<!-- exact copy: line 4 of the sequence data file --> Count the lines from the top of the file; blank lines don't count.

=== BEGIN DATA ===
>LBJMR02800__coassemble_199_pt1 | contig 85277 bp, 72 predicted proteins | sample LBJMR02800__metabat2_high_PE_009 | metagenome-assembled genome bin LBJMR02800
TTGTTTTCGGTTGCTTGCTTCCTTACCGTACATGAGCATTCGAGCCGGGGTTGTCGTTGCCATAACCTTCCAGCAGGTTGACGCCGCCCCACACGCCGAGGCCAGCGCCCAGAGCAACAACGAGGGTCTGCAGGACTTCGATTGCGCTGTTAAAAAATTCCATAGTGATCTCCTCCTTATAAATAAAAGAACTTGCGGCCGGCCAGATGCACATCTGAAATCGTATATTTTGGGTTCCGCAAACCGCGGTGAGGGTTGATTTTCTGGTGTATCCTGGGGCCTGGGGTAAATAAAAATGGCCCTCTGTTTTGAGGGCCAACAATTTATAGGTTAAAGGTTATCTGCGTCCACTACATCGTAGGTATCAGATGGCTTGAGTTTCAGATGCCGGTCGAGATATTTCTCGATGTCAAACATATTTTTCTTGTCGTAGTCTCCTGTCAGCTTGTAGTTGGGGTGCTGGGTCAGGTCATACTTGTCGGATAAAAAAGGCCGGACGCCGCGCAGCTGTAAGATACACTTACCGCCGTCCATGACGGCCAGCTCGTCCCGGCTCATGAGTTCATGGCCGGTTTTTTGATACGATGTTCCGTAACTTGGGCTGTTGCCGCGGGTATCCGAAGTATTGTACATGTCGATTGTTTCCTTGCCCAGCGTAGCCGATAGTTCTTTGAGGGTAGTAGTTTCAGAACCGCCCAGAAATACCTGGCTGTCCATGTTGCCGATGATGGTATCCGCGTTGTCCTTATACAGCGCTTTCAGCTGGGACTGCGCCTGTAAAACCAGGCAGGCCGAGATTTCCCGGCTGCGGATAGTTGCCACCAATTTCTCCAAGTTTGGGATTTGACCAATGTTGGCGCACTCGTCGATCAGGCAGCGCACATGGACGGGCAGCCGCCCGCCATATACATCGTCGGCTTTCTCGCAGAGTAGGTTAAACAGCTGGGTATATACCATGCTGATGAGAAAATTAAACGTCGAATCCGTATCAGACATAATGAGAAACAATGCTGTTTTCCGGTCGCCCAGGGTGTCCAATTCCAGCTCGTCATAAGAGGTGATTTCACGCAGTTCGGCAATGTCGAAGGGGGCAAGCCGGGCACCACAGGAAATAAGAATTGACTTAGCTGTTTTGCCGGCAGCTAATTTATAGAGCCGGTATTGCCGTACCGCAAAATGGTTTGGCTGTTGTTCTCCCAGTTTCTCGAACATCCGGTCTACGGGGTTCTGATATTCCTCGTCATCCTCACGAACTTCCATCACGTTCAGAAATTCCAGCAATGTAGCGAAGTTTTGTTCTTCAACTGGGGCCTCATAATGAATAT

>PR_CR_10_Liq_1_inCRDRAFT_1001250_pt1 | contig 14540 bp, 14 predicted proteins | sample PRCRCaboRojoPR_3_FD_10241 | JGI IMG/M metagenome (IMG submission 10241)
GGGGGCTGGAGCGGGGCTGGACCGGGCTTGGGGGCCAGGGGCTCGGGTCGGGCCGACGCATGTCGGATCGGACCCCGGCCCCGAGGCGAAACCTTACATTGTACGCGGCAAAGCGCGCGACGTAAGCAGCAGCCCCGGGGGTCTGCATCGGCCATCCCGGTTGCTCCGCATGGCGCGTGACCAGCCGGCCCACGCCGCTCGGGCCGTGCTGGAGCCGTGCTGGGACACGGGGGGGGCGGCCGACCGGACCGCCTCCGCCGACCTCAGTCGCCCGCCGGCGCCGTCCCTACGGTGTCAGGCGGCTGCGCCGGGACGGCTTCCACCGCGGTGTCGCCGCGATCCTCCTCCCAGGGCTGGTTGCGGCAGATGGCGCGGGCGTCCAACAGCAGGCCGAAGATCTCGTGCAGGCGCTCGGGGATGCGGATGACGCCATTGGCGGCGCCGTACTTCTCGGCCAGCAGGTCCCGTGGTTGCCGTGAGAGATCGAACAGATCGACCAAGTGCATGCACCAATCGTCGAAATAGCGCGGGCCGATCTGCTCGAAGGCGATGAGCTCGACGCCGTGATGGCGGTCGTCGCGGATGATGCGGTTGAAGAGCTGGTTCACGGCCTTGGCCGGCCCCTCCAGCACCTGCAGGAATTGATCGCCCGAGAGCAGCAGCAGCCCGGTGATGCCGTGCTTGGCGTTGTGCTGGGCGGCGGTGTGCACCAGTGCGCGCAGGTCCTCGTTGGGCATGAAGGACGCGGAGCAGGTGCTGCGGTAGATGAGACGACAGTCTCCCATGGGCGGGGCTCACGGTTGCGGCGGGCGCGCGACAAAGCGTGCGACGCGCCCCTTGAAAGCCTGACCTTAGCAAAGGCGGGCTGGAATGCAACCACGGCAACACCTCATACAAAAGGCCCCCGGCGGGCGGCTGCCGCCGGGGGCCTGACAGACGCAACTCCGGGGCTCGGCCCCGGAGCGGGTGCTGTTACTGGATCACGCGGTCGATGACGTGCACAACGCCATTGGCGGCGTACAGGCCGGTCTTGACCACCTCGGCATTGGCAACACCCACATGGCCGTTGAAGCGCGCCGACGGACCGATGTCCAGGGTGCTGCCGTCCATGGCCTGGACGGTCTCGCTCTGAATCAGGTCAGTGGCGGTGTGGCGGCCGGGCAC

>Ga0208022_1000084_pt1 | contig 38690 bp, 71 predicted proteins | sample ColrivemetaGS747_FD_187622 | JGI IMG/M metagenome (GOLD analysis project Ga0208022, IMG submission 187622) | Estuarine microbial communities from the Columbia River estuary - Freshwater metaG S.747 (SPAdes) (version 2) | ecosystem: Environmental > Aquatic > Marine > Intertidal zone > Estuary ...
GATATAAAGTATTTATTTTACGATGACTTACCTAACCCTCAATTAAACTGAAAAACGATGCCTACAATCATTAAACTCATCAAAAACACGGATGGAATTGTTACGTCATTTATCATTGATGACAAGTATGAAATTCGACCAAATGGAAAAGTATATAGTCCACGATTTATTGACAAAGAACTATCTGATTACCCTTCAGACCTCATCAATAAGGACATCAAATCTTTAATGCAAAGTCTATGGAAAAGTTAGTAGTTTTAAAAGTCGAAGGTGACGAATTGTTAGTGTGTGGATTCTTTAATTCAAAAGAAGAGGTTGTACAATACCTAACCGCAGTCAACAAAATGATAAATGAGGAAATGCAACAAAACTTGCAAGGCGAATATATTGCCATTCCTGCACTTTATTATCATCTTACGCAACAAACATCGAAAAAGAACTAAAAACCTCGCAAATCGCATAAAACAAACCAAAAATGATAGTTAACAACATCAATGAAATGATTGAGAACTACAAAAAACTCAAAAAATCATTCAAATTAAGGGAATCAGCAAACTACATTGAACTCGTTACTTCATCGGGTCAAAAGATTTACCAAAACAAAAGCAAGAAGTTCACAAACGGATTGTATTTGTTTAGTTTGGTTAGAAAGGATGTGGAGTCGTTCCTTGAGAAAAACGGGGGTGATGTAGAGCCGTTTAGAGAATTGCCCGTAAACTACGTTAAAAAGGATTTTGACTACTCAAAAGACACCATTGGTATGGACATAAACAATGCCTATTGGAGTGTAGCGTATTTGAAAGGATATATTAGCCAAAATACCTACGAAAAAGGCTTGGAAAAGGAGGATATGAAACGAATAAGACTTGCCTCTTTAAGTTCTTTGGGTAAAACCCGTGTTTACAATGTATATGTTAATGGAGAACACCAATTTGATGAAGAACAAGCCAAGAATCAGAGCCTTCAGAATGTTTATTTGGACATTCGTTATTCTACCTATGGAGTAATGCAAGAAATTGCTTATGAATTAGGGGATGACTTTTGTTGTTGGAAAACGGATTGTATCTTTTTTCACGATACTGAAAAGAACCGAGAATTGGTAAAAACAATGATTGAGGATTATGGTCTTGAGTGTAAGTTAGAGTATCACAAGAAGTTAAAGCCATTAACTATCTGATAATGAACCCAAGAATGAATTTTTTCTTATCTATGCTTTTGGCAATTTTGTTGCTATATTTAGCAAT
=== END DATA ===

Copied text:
GGGGGCTGGAGCGGGGCTGGACCGGGCTTGGGGGCCAGGGGCTCGGGTCGGGCCGACGCATGTCGGATCGGACCCCGGCCCCGAGGCGAAACCTTACATTGTACGCGGCAAAGCGCGCGACGTAAGCAGCAGCCCCGGGGGTCTGCATCGGCCATCCCGGTTGCTCCGCATGGCGCGTGACCAGCCGGCCCACGCCGCTCGGGCCGTGCTGGAGCCGTGCTGGGACACGGGGGGGGCGGCCGACCGGACCGCCTCCGCCGACCTCAGTCGCCCGCCGGCGCCGTCCCTACGGTGTCAGGCGGCTGCGCCGGGACGGCTTCCACCGCGGTGTCGCCGCGATCCTCCTCCCAGGGCTGGTTGCGGCAGATGGCGCGGGCGTCCAACAGCAGGCCGAAGATCTCGTGCAGGCGCTCGGGGATGCGGATGACGCCATTGGCGGCGCCGTACTTCTCGGCCAGCAGGTCCCGTGGTTGCCGTGAGAGATCGAACAGATCGACCAAGTGCATGCACCAATCGTCGAAATAGCGCGGGCCGATCTGCTCGAAGGCGATGAGCTCGACGCCGTGATGGCGGTCGTCGCGGATGATGCGGTTGAAGAGCTGGTTCACGGCCTTGGCCGGCCCCTCCAGCACCTGCAGGAATTGATCGCCCGAGAGCAGCAGCAGCCCGGTGATGCCGTGCTTGGCGTTGTGCTGGGCGGCGGTGTGCACCAGTGCGCGCAGGTCCTCGTTGGGCATGAAGGACGCGGAGCAGGTGCTGCGGTAGATGAGACGACAGTCTCCCATGGGCGGGGCTCACGGTTGCGGCGGGCGCGCGACAAAGCGTGCGACGCGCCCCTTGAAAGCCTGACCTTAGCAAAGGCGGGCTGGAATGCAACCACGGCAACACCTCATACAAAAGGCCCCCGGCGGGCGGCTGCCGCCGGGGGCCTGACAGACGCAACTCCGGGGCTCGGCCCCGGAGCGGGTGCTGTTACTGGATCACGCGGTCGATGACGTGCACAACGCCATTGGCGGCGTACAGGCCGGTCTTGACCACCTCGGCATTGGCAACACCCACATGGCCGTTGAAGCGCGCCGACGGACCGATGTCCAGGGTGCTGCCGTCCATGGCCTGGACGGTCTCGCTCTGAATCAGGTCAGTGGCGGTGTGGCGGCCGGGCAC